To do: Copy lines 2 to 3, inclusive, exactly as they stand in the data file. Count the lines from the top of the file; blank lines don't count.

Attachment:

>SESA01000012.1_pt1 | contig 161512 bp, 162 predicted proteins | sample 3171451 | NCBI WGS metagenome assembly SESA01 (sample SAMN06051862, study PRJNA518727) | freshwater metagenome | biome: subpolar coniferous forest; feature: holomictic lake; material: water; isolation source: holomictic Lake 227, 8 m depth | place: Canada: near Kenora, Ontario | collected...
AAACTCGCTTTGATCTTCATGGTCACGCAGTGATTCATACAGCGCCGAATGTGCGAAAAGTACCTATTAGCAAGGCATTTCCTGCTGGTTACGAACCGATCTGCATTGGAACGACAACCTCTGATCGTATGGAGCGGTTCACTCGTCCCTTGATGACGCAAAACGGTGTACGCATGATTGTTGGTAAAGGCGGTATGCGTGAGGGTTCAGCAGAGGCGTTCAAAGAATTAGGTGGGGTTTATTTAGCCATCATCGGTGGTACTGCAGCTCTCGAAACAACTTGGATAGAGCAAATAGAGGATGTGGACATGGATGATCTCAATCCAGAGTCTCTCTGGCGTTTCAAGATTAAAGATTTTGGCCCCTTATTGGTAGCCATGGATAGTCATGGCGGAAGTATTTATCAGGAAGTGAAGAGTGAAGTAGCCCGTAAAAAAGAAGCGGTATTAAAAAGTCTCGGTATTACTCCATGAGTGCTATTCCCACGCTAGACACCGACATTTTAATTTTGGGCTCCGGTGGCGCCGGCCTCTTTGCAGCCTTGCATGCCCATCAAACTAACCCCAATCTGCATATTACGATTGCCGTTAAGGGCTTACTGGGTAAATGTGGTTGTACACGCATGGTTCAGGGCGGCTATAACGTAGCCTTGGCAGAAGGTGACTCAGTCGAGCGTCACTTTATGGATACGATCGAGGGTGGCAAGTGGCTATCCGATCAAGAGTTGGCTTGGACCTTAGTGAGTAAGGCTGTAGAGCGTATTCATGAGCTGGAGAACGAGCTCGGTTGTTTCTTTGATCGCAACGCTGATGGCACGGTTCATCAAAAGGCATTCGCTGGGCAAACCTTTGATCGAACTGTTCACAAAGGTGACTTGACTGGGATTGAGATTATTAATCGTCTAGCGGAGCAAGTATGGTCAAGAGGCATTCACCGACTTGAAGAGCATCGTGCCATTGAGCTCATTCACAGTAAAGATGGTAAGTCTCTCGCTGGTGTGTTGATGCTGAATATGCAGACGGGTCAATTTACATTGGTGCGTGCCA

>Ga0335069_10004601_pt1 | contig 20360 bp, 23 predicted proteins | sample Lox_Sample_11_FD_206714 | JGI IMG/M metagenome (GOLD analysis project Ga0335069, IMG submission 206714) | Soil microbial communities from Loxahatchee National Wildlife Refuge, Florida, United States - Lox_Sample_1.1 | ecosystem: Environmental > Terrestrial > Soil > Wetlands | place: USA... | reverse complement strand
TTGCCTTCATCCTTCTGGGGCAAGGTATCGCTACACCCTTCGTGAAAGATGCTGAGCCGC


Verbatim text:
AAACTCGCTTTGATCTTCATGGTCACGCAGTGATTCATACAGCGCCGAATGTGCGAAAAGTACCTATTAGCAAGGCATTTCCTGCTGGTTACGAACCGATCTGCATTGGAACGACAACCTCTGATCGTATGGAGCGGTTCACTCGTCCCTTGATGACGCAAAACGGTGTACGCATGATTGTTGGTAAAGGCGGTATGCGTGAGGGTTCAGCAGAGGCGTTCAAAGAATTAGGTGGGGTTTATTTAGCCATCATCGGTGGTACTGCAGCTCTCGAAACAACTTGGATAGAGCAAATAGAGGATGTGGACATGGATGATCTCAATCCAGAGTCTCTCTGGCGTTTCAAGATTAAAGATTTTGGCCCCTTATTGGTAGCCATGGATAGTCATGGCGGAAGTATTTATCAGGAAGTGAAGAGTGAAGTAGCCCGTAAAAAAGAAGCGGTATTAAAAAGTCTCGGTATTACTCCATGAGTGCTATTCCCACGCTAGACACCGACATTTTAATTTTGGGCTCCGGTGGCGCCGGCCTCTTTGCAGCCTTGCATGCCCATCAAACTAACCCCAATCTGCATATTACGATTGCCGTTAAGGGCTTACTGGGTAAATGTGGTTGTACACGCATGGTTCAGGGCGGCTATAACGTAGCCTTGGCAGAAGGTGACTCAGTCGAGCGTCACTTTATGGATACGATCGAGGGTGGCAAGTGGCTATCCGATCAAGAGTTGGCTTGGACCTTAGTGAGTAAGGCTGTAGAGCGTATTCATGAGCTGGAGAACGAGCTCGGTTGTTTCTTTGATCGCAACGCTGATGGCACGGTTCATCAAAAGGCATTCGCTGGGCAAACCTTTGATCGAACTGTTCACAAAGGTGACTTGACTGGGATTGAGATTATTAATCGTCTAGCGGAGCAAGTATGGTCAAGAGGCATTCACCGACTTGAAGAGCATCGTGCCATTGAGCTCATTCACAGTAAAGATGGTAAGTCTCTCGCTGGTGTGTTGATGCTGAATATGCAGACGGGTCAATTTACATTGGTGCGTGCCA

>Ga0335069_10004601_pt1 | contig 20360 bp, 23 predicted proteins | sample Lox_Sample_11_FD_206714 | JGI IMG/M metagenome (GOLD analysis project Ga0335069, IMG submission 206714) | Soil microbial communities from Loxahatchee National Wildlife Refuge, Florida, United States - Lox_Sample_1.1 | ecosystem: Environmental > Terrestrial > Soil > Wetlands | place: USA... | reverse complement strand